Here are sketches started on site, but completed and color added at home.
Stay tuned to hear about my latest hiking adventure!
After a one night test run at our local State Park, my friend and I figured we’d go up north and challenge ourselves with 2 nights of car camping and a couple hikes. Little did we know we were following the tail end of hurricane Isaias!
So our Tuesday drive and setting up camp was in the rain and for most of the evening, a downpour. Very lucky a friend insisted I borrow their 9x9x6’ht tent! Very lucky. We were still soaked just setting it up, but once we settled down, we could wring out a few things and enjoy some snacks and wine.
After our coffee Wednesday morning, we headed for Cascade Mountain, a 6 mile hike (in and out) with 1,900’ elevation gain. My Alltrails app described it as “moderate”, and I disagree, although maybe I would agree with (a lot!) more hiking experience. Boulders or bigger rocks were found along much of the trail, making each step another piece of a climbing puzzle. Add to that, mud in between the rocks, making slipping a real possibility. (Which we each did at least once!).
“It’s not what you look at that matters, it’s what you see.” Henry David Thoreau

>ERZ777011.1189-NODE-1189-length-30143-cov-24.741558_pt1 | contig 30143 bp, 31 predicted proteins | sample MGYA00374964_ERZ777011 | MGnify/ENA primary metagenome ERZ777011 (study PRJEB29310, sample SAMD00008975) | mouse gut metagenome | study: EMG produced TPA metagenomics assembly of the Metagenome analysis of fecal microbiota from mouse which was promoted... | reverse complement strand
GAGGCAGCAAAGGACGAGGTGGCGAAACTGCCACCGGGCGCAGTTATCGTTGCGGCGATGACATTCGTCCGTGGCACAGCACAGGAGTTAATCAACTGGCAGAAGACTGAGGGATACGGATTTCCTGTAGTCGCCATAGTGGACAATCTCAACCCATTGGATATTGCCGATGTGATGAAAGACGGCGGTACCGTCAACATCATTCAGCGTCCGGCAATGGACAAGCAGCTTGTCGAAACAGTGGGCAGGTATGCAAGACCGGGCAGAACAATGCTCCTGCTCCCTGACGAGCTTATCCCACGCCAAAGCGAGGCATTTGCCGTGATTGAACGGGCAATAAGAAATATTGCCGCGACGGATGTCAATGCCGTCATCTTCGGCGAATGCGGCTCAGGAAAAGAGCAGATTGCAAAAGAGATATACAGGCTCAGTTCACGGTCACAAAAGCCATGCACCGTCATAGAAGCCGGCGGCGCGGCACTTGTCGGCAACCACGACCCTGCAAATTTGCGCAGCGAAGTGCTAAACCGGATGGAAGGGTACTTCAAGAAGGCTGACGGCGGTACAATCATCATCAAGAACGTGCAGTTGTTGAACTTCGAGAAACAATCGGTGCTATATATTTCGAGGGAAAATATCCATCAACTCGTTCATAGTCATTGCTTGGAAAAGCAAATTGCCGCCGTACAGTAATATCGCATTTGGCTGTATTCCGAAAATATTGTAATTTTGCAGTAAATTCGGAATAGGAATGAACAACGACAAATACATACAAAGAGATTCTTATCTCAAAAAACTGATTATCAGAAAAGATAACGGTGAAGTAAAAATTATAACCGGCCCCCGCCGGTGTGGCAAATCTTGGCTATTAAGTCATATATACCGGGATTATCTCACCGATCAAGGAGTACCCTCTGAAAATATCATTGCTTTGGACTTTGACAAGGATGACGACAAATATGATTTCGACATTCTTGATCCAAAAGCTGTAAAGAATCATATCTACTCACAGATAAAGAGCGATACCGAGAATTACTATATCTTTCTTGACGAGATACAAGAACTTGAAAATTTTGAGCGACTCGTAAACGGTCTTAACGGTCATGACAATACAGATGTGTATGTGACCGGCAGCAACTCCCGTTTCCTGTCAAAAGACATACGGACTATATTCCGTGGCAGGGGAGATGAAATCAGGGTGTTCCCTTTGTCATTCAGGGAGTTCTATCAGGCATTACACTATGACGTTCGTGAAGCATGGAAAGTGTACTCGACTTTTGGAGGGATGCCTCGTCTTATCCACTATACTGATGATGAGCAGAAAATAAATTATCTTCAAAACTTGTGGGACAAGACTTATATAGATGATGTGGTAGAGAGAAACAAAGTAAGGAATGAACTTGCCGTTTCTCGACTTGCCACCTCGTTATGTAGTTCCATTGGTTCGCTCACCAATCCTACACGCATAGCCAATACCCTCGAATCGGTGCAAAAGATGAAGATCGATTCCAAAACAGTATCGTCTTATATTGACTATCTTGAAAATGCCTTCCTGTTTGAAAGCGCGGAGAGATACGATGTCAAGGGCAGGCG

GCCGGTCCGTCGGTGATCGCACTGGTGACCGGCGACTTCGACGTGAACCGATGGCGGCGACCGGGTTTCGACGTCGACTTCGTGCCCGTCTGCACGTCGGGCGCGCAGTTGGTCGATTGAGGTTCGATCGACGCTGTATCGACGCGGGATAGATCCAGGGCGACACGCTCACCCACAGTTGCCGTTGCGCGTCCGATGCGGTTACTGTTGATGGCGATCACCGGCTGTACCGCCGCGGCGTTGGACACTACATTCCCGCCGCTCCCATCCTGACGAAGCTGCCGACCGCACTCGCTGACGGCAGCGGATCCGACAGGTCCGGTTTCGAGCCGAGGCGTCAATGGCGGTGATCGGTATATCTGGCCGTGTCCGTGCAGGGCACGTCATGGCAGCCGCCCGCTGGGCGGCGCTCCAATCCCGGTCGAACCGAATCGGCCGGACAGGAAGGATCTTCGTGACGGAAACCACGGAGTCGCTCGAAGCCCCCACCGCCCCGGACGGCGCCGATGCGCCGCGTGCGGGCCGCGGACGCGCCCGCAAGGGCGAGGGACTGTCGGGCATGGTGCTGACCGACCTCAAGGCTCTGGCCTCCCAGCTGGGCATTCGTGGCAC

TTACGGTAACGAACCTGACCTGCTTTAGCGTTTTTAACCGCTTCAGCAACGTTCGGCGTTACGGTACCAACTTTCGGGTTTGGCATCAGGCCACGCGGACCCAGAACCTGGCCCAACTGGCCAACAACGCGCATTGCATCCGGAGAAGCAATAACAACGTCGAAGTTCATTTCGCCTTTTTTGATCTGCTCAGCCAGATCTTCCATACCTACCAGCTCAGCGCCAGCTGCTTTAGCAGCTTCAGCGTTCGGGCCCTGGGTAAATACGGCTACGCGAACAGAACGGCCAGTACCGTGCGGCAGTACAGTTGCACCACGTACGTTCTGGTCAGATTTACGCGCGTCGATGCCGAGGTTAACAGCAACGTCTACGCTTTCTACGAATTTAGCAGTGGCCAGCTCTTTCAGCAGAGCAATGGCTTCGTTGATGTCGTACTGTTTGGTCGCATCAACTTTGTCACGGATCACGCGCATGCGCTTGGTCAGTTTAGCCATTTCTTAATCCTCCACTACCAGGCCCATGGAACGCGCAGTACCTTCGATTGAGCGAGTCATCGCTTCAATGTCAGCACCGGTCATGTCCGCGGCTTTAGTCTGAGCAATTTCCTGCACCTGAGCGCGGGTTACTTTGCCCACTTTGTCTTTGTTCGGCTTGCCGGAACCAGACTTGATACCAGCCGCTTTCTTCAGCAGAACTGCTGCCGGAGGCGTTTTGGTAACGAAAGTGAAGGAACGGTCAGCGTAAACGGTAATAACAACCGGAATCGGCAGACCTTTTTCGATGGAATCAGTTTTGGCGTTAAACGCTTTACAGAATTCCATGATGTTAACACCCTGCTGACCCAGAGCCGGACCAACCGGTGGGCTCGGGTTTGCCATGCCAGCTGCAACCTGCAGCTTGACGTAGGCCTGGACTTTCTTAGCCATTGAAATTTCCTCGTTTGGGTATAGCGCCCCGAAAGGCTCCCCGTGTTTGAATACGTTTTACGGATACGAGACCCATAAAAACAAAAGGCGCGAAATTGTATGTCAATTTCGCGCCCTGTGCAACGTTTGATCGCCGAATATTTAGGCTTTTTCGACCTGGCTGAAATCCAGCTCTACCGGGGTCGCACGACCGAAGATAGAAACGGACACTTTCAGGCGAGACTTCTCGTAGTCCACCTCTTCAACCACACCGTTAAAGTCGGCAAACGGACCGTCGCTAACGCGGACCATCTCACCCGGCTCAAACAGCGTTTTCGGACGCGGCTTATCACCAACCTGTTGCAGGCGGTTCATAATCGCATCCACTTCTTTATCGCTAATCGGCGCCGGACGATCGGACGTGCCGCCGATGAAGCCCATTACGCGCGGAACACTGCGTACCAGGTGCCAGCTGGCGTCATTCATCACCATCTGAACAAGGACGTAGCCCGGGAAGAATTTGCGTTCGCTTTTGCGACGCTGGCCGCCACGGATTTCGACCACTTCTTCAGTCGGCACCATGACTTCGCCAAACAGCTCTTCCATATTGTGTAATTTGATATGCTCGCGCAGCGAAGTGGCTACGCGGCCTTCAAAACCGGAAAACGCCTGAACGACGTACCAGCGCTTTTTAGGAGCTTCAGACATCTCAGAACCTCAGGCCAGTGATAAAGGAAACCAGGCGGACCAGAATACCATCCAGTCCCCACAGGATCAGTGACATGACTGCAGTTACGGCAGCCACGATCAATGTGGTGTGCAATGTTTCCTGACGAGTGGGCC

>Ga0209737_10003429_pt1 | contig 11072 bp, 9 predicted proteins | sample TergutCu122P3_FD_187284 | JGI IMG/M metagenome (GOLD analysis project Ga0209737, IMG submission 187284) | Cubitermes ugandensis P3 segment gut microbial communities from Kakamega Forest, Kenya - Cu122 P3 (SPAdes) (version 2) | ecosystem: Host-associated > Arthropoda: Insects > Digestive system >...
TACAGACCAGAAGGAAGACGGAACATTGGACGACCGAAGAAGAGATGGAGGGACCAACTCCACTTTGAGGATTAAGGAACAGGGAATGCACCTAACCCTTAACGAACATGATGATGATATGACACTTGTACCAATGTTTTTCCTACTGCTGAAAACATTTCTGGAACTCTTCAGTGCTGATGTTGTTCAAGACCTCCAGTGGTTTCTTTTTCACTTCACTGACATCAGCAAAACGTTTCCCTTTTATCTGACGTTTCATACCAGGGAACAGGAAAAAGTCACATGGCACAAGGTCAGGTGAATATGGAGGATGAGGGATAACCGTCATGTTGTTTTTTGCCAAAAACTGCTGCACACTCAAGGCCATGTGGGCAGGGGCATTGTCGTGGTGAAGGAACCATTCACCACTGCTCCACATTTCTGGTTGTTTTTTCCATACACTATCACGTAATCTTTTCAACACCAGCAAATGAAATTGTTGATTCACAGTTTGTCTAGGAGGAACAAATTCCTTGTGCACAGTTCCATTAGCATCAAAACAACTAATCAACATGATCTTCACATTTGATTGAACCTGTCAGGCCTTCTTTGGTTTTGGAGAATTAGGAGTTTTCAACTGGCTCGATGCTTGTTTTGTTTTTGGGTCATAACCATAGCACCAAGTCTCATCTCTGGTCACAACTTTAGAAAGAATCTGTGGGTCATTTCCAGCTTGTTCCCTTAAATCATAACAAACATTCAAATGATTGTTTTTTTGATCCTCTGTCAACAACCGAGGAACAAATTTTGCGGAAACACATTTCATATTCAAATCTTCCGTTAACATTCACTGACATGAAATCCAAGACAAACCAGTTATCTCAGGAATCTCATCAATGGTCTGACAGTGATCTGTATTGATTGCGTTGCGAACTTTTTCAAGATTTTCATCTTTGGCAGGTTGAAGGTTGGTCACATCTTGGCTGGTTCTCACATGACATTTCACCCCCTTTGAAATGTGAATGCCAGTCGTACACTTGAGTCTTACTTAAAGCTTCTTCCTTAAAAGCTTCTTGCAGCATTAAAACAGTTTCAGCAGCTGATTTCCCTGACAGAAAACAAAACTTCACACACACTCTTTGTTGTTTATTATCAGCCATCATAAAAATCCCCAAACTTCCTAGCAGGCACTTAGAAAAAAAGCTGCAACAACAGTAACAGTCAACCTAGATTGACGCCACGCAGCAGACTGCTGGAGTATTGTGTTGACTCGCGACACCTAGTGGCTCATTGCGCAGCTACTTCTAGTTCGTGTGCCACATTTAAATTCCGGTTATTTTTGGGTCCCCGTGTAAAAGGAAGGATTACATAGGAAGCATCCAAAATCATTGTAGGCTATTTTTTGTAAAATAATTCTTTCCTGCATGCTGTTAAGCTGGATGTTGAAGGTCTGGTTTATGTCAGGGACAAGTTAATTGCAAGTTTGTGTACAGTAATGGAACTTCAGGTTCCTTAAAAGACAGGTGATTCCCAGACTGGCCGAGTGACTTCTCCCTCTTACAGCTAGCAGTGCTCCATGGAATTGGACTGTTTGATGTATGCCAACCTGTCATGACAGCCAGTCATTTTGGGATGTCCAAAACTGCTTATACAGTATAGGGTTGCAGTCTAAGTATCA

The panoramic views at the top of the surrounding mountains were well worth the rain (yes, again!) and mud. The rain mostly stopped, and the mist and clouds opened up a bit so we could quickly enjoy that view. The wind, however, was very inhospitable and we headed downhill a bit before taking a break. No sketch was done at the top, as my supplies would have been blown away!
What with snack stops and being careful and stepping aside to let people pass, it took us 7 hours. We had planned to do a quick walk after at High Falls Gorge, but it was closed due to all the rain, so – back to camp. We enjoyed hotdogs grilled on the blazing campfire, and for me, more wine! 🍷
Thursday we went to Wilmington and hiked Cobble Lookout, rated easy, which we both wanted after yesterday. Really quite easy, with 3 miles out and back, and only 240’ elev. gain. Another fantastic view with wonderful sunshine! And finally a chance to get a quick couple of sketches in.